Kim tells reporters: 'I can deliver perfection again'
Olympic champion confident in practice, mixed zone
|Yu-Na Kim believes she can still deliver the kind of results that are expected of her. (Lynn Rutherford)|
In the morning, the Olympic champion delivered a near flawless run-through of her free skate to music from Les Miserables; later that evening, she took the ice again for an impressive showing of her short program to The Kiss of the Vampire. Her triple Lutz-triple toe combination was high and reliable as ever, and she delivered David Wilson's choreography -- particularly the complex and dramatic step sequence in her short program -- with well-trained ease. Whether she can recapture the spark and dynamism of her performances at the 2010 Olympic Winter Games will have to wait until show time. She takes the ice Thursday for her short.
Korea's star earned her way to London, Ontario, by competing at the NRW Trophy in Dortmund, Germany, in December, winning the event with technical element scores far higher than the ISU minimums set for worlds entrants. Her most recent major international competition was the 2011 World Figure Skating Championships in Moscow, where she placed second to Japan's Miki Ando. Last fall, she announced she had reunited with two of her childhood coaches, Jonghyeon Ryu and Hyesook Shin, and was training in Korea for a return to competition, with an eye on these world championships and the 2014 Olympics in Sochi, Russia.
With hordes of her home country's reporters present, as well as others clamoring for information, Kim's team has understandably kept a tight rein on the star in London. Thus far, she has granted just one brief mixed zone interview for reporters here, after Tuesday night's practice.
How do you feel in practice here?
Not bad right now. I am still getting used to the time [difference]. The most crucial thing will be how I feel on the day of the competition.
Are you nervous to take part in the world championships again?
After I decided to compete again, I was quite nervous to come back to the ice. When I decided to do the two competitions before worlds (the NRW Trophy and the Korean championships), I did pretty well. This time around, I think I am still pretty nervous, but I am sure I can get good results.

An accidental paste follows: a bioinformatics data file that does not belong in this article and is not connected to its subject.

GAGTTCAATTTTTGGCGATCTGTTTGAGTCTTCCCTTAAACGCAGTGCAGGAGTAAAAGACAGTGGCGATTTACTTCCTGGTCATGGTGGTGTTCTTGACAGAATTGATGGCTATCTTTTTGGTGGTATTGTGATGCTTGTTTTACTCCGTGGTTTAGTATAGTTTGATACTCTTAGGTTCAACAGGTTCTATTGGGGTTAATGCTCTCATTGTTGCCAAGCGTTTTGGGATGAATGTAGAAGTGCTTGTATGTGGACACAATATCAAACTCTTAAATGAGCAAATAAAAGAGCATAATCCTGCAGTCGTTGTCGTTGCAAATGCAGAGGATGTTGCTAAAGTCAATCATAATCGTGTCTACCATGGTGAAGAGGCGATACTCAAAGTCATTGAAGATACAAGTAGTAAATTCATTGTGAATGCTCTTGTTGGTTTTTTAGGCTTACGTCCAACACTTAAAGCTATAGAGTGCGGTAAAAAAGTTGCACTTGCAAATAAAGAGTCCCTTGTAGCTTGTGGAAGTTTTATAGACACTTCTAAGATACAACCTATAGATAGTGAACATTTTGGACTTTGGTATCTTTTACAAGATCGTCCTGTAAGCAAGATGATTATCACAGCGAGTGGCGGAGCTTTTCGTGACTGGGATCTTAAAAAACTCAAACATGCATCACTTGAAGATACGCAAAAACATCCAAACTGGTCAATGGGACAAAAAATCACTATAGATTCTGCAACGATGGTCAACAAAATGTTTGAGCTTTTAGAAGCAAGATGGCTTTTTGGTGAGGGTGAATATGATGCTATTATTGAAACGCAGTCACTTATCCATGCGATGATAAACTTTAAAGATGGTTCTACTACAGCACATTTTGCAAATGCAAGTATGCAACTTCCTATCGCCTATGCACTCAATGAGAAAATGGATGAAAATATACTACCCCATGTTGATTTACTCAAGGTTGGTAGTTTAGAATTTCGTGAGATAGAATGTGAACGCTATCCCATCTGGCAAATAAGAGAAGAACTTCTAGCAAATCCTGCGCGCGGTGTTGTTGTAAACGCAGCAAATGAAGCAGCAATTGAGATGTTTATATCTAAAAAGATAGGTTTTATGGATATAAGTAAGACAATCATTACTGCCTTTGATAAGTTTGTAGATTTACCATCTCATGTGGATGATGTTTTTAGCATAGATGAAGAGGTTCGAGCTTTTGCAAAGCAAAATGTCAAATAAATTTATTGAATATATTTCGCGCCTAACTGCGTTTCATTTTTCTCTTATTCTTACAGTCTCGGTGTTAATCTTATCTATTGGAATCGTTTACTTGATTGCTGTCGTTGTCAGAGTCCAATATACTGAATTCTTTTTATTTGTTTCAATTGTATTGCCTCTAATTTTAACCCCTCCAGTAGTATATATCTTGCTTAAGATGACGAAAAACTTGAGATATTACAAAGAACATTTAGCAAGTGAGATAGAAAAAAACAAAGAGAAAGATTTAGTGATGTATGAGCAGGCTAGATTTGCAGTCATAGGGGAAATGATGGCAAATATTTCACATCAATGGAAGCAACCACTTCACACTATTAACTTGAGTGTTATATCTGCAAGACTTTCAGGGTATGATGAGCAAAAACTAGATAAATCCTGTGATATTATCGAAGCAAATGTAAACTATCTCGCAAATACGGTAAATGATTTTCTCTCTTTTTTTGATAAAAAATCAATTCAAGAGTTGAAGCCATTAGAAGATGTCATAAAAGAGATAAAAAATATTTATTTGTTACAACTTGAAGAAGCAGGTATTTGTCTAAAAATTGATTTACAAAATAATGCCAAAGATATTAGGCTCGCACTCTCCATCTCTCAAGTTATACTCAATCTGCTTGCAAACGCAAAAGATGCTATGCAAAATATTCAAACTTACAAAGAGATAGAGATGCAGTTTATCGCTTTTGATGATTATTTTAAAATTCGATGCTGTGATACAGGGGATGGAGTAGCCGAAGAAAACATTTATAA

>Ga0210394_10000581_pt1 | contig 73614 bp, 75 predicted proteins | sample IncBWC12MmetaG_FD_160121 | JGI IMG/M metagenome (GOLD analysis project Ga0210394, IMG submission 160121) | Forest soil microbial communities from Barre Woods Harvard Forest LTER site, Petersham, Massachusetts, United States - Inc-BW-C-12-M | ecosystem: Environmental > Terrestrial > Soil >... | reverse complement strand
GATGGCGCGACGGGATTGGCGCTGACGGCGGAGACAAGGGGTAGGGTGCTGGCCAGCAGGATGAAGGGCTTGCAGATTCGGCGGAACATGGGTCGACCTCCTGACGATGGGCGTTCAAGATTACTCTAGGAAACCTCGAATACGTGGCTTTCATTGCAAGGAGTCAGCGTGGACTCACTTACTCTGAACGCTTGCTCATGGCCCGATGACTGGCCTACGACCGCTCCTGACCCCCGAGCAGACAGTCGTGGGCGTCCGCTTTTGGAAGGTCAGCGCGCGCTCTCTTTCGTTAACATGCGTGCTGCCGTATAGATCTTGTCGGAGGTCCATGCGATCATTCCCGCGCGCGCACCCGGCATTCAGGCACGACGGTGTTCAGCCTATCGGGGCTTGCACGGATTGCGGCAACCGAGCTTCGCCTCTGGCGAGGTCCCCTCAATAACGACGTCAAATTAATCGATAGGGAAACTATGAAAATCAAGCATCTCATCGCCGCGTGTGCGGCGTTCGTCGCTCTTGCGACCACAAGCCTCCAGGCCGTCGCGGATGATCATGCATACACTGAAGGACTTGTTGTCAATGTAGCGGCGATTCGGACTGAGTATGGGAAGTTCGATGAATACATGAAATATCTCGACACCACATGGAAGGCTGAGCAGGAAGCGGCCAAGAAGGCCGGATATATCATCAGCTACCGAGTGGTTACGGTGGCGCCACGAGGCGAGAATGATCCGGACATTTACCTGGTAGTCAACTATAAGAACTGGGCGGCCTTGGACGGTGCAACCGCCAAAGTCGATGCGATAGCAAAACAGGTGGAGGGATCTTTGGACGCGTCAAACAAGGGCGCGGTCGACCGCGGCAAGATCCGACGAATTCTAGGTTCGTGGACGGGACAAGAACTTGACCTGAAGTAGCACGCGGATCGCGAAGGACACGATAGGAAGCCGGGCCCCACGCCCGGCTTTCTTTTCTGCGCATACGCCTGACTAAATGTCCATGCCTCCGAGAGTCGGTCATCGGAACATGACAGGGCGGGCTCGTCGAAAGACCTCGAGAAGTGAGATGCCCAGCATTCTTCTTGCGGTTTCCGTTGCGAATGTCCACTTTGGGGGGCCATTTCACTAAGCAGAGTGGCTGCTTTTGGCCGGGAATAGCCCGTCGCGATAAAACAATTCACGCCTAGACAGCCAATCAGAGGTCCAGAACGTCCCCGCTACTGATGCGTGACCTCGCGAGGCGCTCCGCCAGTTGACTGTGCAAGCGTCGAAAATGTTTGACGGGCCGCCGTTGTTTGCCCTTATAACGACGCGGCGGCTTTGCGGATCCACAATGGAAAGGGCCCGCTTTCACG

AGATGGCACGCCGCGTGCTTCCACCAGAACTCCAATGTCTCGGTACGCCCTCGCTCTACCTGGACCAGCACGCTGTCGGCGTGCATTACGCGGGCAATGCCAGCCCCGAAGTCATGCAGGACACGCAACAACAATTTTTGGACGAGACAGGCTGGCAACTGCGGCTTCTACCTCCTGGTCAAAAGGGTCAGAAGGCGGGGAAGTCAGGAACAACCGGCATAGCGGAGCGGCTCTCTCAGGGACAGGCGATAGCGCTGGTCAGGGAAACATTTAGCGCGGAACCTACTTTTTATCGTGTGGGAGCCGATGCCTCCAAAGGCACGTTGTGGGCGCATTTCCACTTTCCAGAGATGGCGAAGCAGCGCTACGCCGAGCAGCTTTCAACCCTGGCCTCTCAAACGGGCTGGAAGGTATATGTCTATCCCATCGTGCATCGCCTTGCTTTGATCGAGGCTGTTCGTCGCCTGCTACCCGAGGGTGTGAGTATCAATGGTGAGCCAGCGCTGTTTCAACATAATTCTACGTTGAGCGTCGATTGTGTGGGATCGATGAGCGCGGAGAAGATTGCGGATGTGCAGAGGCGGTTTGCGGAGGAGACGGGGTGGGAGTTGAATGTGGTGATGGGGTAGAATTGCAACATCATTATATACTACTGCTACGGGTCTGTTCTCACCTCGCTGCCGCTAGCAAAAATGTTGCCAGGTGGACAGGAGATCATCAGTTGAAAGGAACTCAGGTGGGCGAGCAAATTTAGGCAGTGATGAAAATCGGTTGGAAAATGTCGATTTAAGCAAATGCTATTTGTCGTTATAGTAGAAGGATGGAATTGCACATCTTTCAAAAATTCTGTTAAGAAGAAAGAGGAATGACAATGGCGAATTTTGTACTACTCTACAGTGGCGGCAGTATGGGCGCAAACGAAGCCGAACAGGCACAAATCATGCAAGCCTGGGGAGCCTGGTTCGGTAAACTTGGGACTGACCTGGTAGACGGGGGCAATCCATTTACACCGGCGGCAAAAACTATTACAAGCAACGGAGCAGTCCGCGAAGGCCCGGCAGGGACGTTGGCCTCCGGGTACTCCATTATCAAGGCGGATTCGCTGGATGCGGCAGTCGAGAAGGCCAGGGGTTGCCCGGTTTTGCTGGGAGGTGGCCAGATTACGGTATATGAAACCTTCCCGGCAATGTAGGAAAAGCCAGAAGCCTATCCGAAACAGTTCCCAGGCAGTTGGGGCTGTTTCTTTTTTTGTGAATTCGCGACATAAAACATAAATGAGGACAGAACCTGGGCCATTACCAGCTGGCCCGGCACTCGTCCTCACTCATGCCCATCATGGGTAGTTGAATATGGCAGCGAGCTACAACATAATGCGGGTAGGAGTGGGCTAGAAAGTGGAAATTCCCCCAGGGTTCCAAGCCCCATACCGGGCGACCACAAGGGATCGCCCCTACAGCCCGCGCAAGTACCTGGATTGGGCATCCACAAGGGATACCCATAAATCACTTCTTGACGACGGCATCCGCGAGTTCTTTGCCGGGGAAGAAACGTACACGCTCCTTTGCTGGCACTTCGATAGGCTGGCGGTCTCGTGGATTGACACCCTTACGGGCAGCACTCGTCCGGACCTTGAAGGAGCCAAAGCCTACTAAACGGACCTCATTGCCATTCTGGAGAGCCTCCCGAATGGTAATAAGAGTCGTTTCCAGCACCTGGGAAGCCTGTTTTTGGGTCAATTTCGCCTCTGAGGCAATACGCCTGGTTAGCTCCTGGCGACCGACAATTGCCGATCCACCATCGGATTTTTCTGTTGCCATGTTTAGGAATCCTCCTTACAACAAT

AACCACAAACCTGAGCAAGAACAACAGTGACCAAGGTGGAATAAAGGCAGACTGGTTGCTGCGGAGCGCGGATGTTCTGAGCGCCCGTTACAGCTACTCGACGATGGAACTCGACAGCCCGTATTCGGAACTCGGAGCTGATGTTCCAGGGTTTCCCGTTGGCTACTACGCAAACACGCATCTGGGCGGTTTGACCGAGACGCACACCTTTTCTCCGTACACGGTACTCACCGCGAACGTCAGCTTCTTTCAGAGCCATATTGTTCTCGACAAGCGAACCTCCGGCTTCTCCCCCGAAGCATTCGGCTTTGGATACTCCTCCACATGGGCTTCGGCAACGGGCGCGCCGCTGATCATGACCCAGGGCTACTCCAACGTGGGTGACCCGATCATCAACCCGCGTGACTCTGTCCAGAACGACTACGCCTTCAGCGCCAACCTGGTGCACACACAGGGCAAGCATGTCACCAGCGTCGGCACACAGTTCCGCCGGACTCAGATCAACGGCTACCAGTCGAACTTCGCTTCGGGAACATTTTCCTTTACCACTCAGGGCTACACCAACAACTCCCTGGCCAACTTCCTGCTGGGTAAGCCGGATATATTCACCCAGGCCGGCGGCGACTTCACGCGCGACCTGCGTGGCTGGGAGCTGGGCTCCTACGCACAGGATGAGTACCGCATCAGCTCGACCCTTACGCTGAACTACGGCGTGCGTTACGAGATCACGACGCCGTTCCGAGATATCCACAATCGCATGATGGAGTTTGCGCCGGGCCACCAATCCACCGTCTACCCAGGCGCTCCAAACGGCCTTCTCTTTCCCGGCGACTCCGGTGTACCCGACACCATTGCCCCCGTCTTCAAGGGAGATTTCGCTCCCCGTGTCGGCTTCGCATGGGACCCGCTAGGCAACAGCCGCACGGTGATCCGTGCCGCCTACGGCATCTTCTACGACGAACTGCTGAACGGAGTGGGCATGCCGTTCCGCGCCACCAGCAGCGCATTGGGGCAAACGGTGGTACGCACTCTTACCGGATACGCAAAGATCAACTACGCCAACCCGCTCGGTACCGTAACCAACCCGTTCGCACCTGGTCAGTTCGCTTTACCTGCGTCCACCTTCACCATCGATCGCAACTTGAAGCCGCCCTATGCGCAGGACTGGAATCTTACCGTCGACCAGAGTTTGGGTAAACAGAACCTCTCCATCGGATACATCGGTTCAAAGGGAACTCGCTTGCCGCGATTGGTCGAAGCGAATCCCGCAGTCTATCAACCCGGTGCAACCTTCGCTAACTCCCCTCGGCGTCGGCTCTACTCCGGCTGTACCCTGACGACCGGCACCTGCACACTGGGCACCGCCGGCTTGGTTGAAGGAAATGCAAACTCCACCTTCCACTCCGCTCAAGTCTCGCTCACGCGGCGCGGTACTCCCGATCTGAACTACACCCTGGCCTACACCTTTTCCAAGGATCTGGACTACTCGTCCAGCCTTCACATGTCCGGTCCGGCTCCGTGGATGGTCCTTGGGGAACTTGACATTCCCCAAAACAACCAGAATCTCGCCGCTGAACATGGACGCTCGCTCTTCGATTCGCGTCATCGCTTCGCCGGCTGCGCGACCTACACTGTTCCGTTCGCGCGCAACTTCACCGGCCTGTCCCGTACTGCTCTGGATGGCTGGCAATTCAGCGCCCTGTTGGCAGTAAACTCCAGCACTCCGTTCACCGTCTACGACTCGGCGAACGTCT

Did you miss skating, once you had achieved your goal?
Like any other Olympic champion, I did feel some emptiness in my heart [after I stopped competing]. I am making this comeback to the ice after a long time because skating is what I am best at and what I love the most. I want to give it one more try.
The rink here is NHL-sized, which is smaller than the Olympic-sized rinks. Is this affecting you?
I did practice on a smaller-scale rink the last week [before arriving in London]. I have skated on NHL-sized rinks, including at the Vancouver Olympics, so based on this experience, I am able to deliver my programs on a smaller surface. I am sure it will be OK.
Having already won the Olympic title in 2010, do you feel less pressure returning to compete at the Olympics again next season?
I did decide to come back to the ice and not put as much pressure [on myself]. I do feel better. I don't want to be pressured as much as I was at the previous Olympics. However, because I am human, I also want to be good; I want results. I still hear the comparisons in the media with myself and [Olympic silver medalist] Mao Asada. So [the pressure] is still there, but I try not to feel it as much.
You were near-perfect in Vancouver in 2010. Can you duplicate those performances?
The 2010 Olympics was the first competition ever where I competed my short program and free skate with no mistakes. That in itself is a huge accomplishment. Delivering a clean program requires a lot of practice, but I truly believe if I practice a lot, I can deliver perfection again.